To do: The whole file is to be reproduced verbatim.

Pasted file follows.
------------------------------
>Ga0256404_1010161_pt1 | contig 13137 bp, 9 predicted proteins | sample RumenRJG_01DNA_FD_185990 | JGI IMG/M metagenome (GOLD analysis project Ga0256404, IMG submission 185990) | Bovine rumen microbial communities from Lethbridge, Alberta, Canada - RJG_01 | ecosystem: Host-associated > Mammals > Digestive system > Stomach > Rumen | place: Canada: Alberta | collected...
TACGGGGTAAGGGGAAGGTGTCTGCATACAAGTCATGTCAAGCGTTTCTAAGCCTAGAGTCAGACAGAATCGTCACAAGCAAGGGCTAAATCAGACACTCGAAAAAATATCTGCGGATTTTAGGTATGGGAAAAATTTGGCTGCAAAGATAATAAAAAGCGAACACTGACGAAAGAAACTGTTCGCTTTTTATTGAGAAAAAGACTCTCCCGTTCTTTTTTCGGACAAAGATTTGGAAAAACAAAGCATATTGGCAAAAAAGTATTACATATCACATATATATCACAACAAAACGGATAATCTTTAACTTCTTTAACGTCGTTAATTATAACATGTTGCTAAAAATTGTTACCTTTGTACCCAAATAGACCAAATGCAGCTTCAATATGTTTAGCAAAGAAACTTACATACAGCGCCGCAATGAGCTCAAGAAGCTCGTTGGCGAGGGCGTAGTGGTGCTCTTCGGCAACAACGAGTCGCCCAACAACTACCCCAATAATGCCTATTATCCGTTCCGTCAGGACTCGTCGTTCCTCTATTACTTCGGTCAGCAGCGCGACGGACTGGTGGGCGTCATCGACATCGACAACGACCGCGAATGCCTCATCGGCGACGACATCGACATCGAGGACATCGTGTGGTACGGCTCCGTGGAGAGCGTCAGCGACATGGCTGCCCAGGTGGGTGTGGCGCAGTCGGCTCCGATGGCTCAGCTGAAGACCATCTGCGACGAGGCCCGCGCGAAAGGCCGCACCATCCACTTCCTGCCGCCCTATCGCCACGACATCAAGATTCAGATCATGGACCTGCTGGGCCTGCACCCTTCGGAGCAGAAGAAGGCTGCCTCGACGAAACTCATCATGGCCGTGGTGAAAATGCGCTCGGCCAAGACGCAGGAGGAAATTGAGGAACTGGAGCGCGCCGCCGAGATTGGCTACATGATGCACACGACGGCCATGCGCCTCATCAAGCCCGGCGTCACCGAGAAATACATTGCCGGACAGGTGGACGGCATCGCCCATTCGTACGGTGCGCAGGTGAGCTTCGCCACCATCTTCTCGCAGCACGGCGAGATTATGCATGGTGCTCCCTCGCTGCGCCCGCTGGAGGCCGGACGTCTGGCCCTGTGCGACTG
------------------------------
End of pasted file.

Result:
>Ga0256404_1010161_pt1 | contig 13137 bp, 9 predicted proteins | sample RumenRJG_01DNA_FD_185990 | JGI IMG/M metagenome (GOLD analysis project Ga0256404, IMG submission 185990) | Bovine rumen microbial communities from Lethbridge, Alberta, Canada - RJG_01 | ecosystem: Host-associated > Mammals > Digestive system > Stomach > Rumen | place: Canada: Alberta | collected...
TACGGGGTAAGGGGAAGGTGTCTGCATACAAGTCATGTCAAGCGTTTCTAAGCCTAGAGTCAGACAGAATCGTCACAAGCAAGGGCTAAATCAGACACTCGAAAAAATATCTGCGGATTTTAGGTATGGGAAAAATTTGGCTGCAAAGATAATAAAAAGCGAACACTGACGAAAGAAACTGTTCGCTTTTTATTGAGAAAAAGACTCTCCCGTTCTTTTTTCGGACAAAGATTTGGAAAAACAAAGCATATTGGCAAAAAAGTATTACATATCACATATATATCACAACAAAACGGATAATCTTTAACTTCTTTAACGTCGTTAATTATAACATGTTGCTAAAAATTGTTACCTTTGTACCCAAATAGACCAAATGCAGCTTCAATATGTTTAGCAAAGAAACTTACATACAGCGCCGCAATGAGCTCAAGAAGCTCGTTGGCGAGGGCGTAGTGGTGCTCTTCGGCAACAACGAGTCGCCCAACAACTACCCCAATAATGCCTATTATCCGTTCCGTCAGGACTCGTCGTTCCTCTATTACTTCGGTCAGCAGCGCGACGGACTGGTGGGCGTCATCGACATCGACAACGACCGCGAATGCCTCATCGGCGACGACATCGACATCGAGGACATCGTGTGGTACGGCTCCGTGGAGAGCGTCAGCGACATGGCTGCCCAGGTGGGTGTGGCGCAGTCGGCTCCGATGGCTCAGCTGAAGACCATCTGCGACGAGGCCCGCGCGAAAGGCCGCACCATCCACTTCCTGCCGCCCTATCGCCACGACATCAAGATTCAGATCATGGACCTGCTGGGCCTGCACCCTTCGGAGCAGAAGAAGGCTGCCTCGACGAAACTCATCATGGCCGTGGTGAAAATGCGCTCGGCCAAGACGCAGGAGGAAATTGAGGAACTGGAGCGCGCCGCCGAGATTGGCTACATGATGCACACGACGGCCATGCGCCTCATCAAGCCCGGCGTCACCGAGAAATACATTGCCGGACAGGTGGACGGCATCGCCCATTCGTACGGTGCGCAGGTGAGCTTCGCCACCATCTTCTCGCAGCACGGCGAGATTATGCATGGTGCTCCCTCGCTGCGCCCGCTGGAGGCCGGACGTCTGGCCCTGTGCGACTG